Posted on 28th March, 2023

Episode 3: Talking St. James’s Place Wealth Management (SJP) with Mike Holmes

In This Episode…

This is the third episode of the Visibility Agency Business and Marketing Podcast.

In this episode, we speak with Mike Holmes, Financial Planner at Ryley Wealth Management which is part of St. James’s Place Wealth Management (SJP). We talk about his career journey so far and about how he became gripped on his mission to make a difference to people’s lives by enabling them to make better financial decisions.

He’ll reveal how a financial planning company such as Ryley Wealth Management operates in reality and he gives his take on how people should invest for the future.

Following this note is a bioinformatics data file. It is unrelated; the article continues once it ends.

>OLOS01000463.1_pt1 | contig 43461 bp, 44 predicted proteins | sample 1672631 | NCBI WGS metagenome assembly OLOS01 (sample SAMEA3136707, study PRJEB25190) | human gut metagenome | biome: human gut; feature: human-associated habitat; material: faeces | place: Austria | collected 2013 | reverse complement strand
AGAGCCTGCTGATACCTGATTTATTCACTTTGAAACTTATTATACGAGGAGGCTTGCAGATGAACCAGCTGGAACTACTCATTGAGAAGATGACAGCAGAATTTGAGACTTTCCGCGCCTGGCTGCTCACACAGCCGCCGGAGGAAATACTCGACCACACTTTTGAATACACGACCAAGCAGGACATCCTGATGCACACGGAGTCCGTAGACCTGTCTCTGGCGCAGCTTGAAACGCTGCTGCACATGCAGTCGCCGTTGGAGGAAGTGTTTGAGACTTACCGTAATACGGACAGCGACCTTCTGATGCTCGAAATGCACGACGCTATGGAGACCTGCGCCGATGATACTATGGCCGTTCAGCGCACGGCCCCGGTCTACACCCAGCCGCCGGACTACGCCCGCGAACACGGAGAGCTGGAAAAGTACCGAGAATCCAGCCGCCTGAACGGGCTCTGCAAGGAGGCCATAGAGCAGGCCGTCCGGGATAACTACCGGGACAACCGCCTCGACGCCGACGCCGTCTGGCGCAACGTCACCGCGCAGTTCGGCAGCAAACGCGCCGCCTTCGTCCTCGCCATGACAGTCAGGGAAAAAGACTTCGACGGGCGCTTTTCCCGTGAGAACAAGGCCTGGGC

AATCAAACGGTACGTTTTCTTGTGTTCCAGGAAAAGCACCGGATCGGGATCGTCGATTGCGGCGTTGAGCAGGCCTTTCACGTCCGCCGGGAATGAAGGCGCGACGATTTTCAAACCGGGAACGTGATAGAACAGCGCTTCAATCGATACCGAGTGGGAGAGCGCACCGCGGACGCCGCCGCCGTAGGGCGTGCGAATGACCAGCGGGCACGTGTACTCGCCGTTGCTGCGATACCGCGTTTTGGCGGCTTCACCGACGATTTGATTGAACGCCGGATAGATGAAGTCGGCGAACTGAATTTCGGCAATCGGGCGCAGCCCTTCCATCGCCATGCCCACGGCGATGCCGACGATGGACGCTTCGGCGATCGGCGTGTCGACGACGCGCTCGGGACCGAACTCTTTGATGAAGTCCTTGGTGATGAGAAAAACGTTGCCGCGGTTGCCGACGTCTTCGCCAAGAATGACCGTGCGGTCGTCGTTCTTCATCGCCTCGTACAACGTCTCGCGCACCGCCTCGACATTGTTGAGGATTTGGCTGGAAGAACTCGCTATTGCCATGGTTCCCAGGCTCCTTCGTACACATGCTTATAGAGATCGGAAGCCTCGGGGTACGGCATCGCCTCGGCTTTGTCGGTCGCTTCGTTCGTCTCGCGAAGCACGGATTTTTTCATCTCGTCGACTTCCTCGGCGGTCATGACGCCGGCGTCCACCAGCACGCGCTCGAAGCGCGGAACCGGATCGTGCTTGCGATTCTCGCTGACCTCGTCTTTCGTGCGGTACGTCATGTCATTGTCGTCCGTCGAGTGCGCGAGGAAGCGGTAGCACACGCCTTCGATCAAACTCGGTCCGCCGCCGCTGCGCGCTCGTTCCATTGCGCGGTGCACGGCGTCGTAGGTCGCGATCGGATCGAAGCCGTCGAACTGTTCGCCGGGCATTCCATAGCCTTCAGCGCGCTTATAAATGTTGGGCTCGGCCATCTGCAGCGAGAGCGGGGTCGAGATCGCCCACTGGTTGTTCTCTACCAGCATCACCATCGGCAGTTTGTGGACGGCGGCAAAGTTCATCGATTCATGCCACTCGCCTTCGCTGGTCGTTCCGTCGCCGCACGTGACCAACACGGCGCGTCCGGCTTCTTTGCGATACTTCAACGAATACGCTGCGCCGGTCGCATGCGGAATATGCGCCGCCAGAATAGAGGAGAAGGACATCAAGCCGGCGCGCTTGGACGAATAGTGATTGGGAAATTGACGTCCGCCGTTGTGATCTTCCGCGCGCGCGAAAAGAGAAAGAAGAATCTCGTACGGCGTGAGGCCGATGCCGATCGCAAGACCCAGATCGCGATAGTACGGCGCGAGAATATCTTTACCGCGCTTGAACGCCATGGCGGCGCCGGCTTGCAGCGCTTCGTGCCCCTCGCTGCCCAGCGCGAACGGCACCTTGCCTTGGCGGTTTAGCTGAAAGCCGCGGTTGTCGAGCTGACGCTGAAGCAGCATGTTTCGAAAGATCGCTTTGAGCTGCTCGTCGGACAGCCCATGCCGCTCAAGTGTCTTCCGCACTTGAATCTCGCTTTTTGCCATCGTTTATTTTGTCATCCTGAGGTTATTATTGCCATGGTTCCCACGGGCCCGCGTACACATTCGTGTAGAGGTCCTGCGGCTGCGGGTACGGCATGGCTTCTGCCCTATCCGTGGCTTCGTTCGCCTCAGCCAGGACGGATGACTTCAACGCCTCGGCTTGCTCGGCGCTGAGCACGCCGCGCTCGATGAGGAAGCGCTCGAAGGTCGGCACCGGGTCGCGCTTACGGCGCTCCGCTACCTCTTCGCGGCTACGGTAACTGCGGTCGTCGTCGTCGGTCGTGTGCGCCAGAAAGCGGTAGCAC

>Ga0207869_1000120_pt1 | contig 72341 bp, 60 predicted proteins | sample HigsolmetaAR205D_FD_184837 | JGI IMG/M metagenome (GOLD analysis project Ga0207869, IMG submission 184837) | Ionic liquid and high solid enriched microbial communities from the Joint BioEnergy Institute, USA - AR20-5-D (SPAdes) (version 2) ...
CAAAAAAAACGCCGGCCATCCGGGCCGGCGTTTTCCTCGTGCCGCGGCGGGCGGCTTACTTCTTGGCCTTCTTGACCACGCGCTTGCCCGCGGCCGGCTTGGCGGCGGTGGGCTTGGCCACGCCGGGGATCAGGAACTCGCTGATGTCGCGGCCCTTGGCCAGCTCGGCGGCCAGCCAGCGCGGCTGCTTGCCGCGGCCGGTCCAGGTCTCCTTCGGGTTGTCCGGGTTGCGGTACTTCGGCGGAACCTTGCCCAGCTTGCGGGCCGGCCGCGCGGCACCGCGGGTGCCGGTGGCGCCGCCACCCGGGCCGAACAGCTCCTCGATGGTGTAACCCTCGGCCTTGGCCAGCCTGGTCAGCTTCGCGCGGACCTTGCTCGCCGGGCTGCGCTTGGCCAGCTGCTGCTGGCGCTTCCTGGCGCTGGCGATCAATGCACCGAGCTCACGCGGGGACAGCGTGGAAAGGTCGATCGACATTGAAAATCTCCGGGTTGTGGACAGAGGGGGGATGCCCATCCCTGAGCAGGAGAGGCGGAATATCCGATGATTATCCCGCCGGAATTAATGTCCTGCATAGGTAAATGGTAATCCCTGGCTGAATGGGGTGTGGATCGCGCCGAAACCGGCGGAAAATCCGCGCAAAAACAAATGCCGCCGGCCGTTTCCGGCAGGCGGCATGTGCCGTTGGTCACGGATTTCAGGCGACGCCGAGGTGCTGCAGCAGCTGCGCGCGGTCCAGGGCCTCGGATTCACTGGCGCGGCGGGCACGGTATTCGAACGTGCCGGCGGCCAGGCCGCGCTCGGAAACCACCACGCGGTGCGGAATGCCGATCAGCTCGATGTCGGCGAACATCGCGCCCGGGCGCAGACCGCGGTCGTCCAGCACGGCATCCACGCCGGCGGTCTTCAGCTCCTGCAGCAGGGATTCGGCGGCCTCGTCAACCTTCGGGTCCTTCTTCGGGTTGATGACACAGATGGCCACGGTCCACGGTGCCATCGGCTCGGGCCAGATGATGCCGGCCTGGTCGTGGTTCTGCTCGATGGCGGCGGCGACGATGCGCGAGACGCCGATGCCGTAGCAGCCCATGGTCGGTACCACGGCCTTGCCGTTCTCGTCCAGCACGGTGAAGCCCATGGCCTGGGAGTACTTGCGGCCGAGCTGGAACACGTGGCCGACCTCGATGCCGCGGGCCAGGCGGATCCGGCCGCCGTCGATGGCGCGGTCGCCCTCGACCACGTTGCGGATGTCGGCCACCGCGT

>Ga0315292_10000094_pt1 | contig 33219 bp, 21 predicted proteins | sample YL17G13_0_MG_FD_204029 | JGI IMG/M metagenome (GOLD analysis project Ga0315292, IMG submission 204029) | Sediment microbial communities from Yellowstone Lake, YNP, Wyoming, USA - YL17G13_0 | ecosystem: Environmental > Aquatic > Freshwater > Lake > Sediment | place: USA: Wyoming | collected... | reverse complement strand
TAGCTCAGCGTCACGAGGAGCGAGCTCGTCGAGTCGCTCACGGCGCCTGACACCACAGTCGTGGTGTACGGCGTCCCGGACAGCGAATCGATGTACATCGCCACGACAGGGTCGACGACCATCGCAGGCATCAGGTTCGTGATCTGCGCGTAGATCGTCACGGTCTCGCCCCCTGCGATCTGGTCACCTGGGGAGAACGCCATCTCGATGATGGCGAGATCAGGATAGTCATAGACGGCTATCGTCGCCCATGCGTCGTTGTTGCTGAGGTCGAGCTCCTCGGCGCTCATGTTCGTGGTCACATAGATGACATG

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In today’s episode, I speak to Mike Holmes, financial planner at Riley Wealth Management, which is a managing partner practice of St. James’ Place. They are located in Nottingham and have been in operation since 1999. We talk about his career journey so far and about how he became gripped on his mission to make a difference to people’s lives by enabling them to make better financial decisions. We discuss the financial sector as a whole and how he’s able to manage the portfolios of his clients in a world that seems to be ever changing. In our conversation, he’ll reveal how a financial planning company such as Riley Wealth Management operates in reality, and he gives his take on how people should invest for the future. All of that coming up. Welcome to the Visibility Agency Business and Marketing Podcast. Hello and welcome to episode 3 of the Visibility Business and Marketing Podcast. I’m joined today with Mike. Please introduce yourself, Mike.